The fact that Ian has had the diarrhea for three months certainly explains that his colon is “unhappy.” Unfortunately, there is nothing the doctors can do for it and it will need to run its course. The treatment is only for symptoms, such as dehydration and hypoglycemia.... none of which Ian is experiencing. He does not seem to be in pain and is not losing weight. In fact, he is gaining weight! He seems happy and jovial even though he finally threw up today for them.
We have had one bloody diarrhea diaper since being here and one vomit.... go figure. At least they have been able to see something. So there isn’t much they can do at this point other than to monitor for symptoms to worsen and cause problems with hydration. Unfortunately, this also means Ian is still under “room arrest.” Norovirus is highly contagious. I suppose since we all have had it, there is less risk of us catching it, again.
Endocrine Fasting Test
Hopefully tomorrow we can be discharge from GI’s care and moved to Endocrine’s floor for the insulin and blood glucose testing. We may or may not have to change rooms for that. Ian’s IV was able to come out tonight. The IV needed for the endo test needs to be a new one that has never had fluids flushed through it, and needs to be able to draw blood. They were going to need to give him a new one anyway. He may or may not need a second one, depending on fluids. Hopefully, the saline hydration fluids can be given through his G-tube and not through a second IV.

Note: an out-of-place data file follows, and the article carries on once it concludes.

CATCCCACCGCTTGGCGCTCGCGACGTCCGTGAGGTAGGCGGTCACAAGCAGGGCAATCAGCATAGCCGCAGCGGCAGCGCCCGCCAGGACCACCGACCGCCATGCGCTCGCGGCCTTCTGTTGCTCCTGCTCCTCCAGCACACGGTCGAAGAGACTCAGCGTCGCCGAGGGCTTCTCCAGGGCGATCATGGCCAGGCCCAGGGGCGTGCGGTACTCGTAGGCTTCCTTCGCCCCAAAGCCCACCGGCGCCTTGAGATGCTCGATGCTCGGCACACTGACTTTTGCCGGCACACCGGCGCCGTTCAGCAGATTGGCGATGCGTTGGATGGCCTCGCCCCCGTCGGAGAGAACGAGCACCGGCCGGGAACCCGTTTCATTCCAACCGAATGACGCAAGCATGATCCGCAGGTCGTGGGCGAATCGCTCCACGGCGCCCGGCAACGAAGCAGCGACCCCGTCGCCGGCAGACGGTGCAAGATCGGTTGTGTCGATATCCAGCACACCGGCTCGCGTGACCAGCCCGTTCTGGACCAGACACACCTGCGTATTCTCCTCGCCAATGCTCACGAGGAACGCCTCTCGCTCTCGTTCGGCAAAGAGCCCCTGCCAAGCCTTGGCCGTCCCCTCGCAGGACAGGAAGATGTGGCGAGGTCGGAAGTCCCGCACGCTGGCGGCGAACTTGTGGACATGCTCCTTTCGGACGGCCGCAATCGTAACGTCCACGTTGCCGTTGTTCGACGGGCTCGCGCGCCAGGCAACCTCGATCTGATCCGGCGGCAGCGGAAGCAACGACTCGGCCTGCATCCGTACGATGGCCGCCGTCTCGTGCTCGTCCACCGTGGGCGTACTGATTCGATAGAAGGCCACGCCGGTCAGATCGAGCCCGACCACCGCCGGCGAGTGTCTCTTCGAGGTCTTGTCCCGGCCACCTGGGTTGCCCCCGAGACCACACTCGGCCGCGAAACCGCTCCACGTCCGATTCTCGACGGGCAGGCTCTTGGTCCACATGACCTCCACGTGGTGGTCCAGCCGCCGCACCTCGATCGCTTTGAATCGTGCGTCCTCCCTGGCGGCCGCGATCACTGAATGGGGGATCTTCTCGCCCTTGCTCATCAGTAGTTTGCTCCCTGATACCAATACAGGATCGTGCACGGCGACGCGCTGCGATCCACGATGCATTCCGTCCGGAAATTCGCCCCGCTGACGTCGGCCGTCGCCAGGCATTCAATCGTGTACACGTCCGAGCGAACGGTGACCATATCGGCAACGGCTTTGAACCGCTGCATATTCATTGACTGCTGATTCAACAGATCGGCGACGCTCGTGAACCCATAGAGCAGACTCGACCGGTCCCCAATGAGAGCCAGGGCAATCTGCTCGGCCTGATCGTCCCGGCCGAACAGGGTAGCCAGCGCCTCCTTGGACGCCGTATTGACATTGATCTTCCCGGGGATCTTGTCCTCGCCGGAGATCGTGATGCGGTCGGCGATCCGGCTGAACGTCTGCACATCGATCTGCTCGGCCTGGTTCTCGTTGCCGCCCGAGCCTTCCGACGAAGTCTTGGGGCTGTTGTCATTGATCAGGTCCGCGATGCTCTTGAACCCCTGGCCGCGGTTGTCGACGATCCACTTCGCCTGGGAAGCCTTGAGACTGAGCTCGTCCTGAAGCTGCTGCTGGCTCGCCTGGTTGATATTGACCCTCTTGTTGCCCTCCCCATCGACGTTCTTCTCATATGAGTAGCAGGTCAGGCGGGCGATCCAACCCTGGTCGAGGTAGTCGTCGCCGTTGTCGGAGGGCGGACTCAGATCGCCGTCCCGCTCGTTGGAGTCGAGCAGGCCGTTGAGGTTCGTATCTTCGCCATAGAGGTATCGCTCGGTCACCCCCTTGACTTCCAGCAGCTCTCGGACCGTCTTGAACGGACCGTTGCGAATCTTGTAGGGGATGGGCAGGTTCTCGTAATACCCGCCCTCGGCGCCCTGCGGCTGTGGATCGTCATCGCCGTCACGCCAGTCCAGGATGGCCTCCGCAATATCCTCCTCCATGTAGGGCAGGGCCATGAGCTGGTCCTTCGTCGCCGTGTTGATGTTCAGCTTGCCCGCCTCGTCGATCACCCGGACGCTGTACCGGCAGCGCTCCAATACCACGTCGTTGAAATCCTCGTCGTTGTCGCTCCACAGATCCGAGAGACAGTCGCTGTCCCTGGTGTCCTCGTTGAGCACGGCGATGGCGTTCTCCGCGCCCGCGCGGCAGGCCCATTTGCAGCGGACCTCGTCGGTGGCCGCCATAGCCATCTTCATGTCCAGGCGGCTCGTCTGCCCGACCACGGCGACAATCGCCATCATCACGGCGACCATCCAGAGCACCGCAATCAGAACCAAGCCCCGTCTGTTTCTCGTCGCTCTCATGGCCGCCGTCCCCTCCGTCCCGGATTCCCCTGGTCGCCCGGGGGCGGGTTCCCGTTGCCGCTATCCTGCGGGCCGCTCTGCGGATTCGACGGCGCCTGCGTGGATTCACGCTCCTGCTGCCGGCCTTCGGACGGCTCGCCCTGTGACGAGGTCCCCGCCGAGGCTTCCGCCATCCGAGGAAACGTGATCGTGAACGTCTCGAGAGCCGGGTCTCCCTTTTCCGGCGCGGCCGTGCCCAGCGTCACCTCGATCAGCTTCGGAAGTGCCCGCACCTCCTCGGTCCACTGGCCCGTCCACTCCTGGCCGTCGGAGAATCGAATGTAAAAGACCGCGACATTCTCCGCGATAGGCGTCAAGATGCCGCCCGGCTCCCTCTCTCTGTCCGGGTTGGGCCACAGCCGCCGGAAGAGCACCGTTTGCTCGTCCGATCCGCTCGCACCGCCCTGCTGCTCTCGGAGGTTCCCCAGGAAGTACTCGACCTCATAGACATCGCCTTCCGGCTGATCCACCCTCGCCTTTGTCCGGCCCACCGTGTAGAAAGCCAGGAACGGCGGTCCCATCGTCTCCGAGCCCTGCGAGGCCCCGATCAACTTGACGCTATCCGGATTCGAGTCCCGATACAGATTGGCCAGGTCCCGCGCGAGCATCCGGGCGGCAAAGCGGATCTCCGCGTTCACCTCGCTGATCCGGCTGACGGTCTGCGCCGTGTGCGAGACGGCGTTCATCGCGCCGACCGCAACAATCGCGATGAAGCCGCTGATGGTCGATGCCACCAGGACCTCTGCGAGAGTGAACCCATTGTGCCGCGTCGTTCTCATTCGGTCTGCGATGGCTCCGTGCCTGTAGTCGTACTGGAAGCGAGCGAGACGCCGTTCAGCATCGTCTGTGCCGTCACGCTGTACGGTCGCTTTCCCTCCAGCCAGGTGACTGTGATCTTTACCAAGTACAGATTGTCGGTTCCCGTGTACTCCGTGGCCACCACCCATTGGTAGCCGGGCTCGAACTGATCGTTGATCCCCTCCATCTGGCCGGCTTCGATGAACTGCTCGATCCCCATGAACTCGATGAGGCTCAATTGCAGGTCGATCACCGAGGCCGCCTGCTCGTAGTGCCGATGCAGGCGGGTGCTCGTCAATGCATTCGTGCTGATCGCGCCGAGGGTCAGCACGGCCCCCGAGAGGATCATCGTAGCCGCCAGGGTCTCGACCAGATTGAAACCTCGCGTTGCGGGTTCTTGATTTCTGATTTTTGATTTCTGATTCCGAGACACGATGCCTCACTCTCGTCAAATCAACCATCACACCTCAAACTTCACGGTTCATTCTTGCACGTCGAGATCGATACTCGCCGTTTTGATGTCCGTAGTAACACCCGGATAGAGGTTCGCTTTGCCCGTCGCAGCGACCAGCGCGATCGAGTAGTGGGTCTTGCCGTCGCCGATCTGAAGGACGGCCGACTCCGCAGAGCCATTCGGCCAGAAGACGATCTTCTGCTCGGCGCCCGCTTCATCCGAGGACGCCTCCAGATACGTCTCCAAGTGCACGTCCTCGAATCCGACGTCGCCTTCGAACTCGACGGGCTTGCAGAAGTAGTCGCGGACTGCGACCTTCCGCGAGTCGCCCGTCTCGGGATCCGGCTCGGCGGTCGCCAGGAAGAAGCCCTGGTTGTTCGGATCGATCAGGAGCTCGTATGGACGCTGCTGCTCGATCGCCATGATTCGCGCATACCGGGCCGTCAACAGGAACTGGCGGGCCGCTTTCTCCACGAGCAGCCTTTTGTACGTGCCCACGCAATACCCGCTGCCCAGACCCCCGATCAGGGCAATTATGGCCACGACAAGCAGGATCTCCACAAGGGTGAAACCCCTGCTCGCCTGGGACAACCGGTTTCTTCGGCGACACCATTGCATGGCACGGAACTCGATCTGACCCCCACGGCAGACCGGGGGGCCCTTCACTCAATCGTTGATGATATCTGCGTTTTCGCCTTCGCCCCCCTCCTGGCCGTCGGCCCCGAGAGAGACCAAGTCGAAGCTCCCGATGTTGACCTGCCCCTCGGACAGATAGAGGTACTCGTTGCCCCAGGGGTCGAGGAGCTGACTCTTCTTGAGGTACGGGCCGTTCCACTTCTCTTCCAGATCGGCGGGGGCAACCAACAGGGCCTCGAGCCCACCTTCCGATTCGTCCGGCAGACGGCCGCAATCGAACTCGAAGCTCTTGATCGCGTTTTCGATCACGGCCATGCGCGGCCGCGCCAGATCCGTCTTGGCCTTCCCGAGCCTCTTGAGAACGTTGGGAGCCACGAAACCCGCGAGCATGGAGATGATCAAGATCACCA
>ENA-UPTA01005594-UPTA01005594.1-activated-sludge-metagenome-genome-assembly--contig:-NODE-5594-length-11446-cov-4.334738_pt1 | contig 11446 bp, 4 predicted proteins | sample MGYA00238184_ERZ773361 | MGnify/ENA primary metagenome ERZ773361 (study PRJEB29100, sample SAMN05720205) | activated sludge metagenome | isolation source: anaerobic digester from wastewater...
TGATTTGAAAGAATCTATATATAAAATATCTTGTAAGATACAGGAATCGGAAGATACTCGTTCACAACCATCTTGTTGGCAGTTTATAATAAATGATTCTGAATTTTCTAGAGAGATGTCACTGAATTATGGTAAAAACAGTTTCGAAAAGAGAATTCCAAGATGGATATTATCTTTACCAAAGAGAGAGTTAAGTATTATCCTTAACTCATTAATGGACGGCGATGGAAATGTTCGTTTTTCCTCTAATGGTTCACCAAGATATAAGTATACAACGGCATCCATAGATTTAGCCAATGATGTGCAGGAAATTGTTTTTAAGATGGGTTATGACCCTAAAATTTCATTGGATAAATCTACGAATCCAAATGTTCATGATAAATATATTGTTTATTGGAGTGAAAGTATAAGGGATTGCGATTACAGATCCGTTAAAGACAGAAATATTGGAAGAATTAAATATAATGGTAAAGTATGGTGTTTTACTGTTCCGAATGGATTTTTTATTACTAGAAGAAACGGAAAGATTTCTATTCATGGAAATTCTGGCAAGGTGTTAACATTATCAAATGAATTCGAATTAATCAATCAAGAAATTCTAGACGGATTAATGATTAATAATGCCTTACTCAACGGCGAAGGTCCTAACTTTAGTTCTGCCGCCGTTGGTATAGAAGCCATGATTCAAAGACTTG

This is an example of the testing Ian will have. It test for elevated insulin and possible insulinomas that might throw off blood sugars. Thankfully, the Metabolism screening for Fatty Acid Quantification that was done included LCHAD... which is a fatty acid metabolism defect that can sometimes be passed recessively through HELLP syndrome, which occurred while I was pregnant.
The fasting test will watch to see what Ian’s blood sugar does when essentially starved, to make sure he can use reserves to help buffer and provide glucose to stabilize his own blood sugar. If I understand correctly, this will indicate if there is a genetic insulin problem that is contributing to Ian’s blood sugar hypoglycemia.
If all of this provides normal results, there is essentially no risk of hyperinsulinism problems. Fortunately, CHOP is the #1 program in the country and the only Endocrinology Attending Physician is ranked #1 in the country as well. If there is a problem, they will find it!
Once Endo has finished with Ian, we will be able to go home. His fasting test will most likely be 18-36 hours. He may not be given a glucagon stimulation once the blood sugars drop. They will also be drawing blood almost every hour for glucose testing and to look for ketones.
We are hoping Ian’s only insulin problems are the post-prandial hypoglycemia from Late Dumping Syndrome that were exacerbated by the gastroenteritis, creating what is called ketotic hypoglycemia.
Ketotic Hypoglycemia’s first episode can be attributed to severe gastroenteritis infection, which Ian clearly had, or may still have.
Finally, earlier today, the G tube Nurse Practitioners came in to “size” Ian for a new button. His AMT MIMI ONE is currently a 12 French, 1.2cm size. We have been getting some leakage and irritation.... a sign that the button might be too small. Ian now ha a longer button, 1.5cm. The French, or diameter if you will, of the button is the same. Essentially, his button is longer, but not any bigger around, so the hole does not need to be stretched or dilated to fit the new size.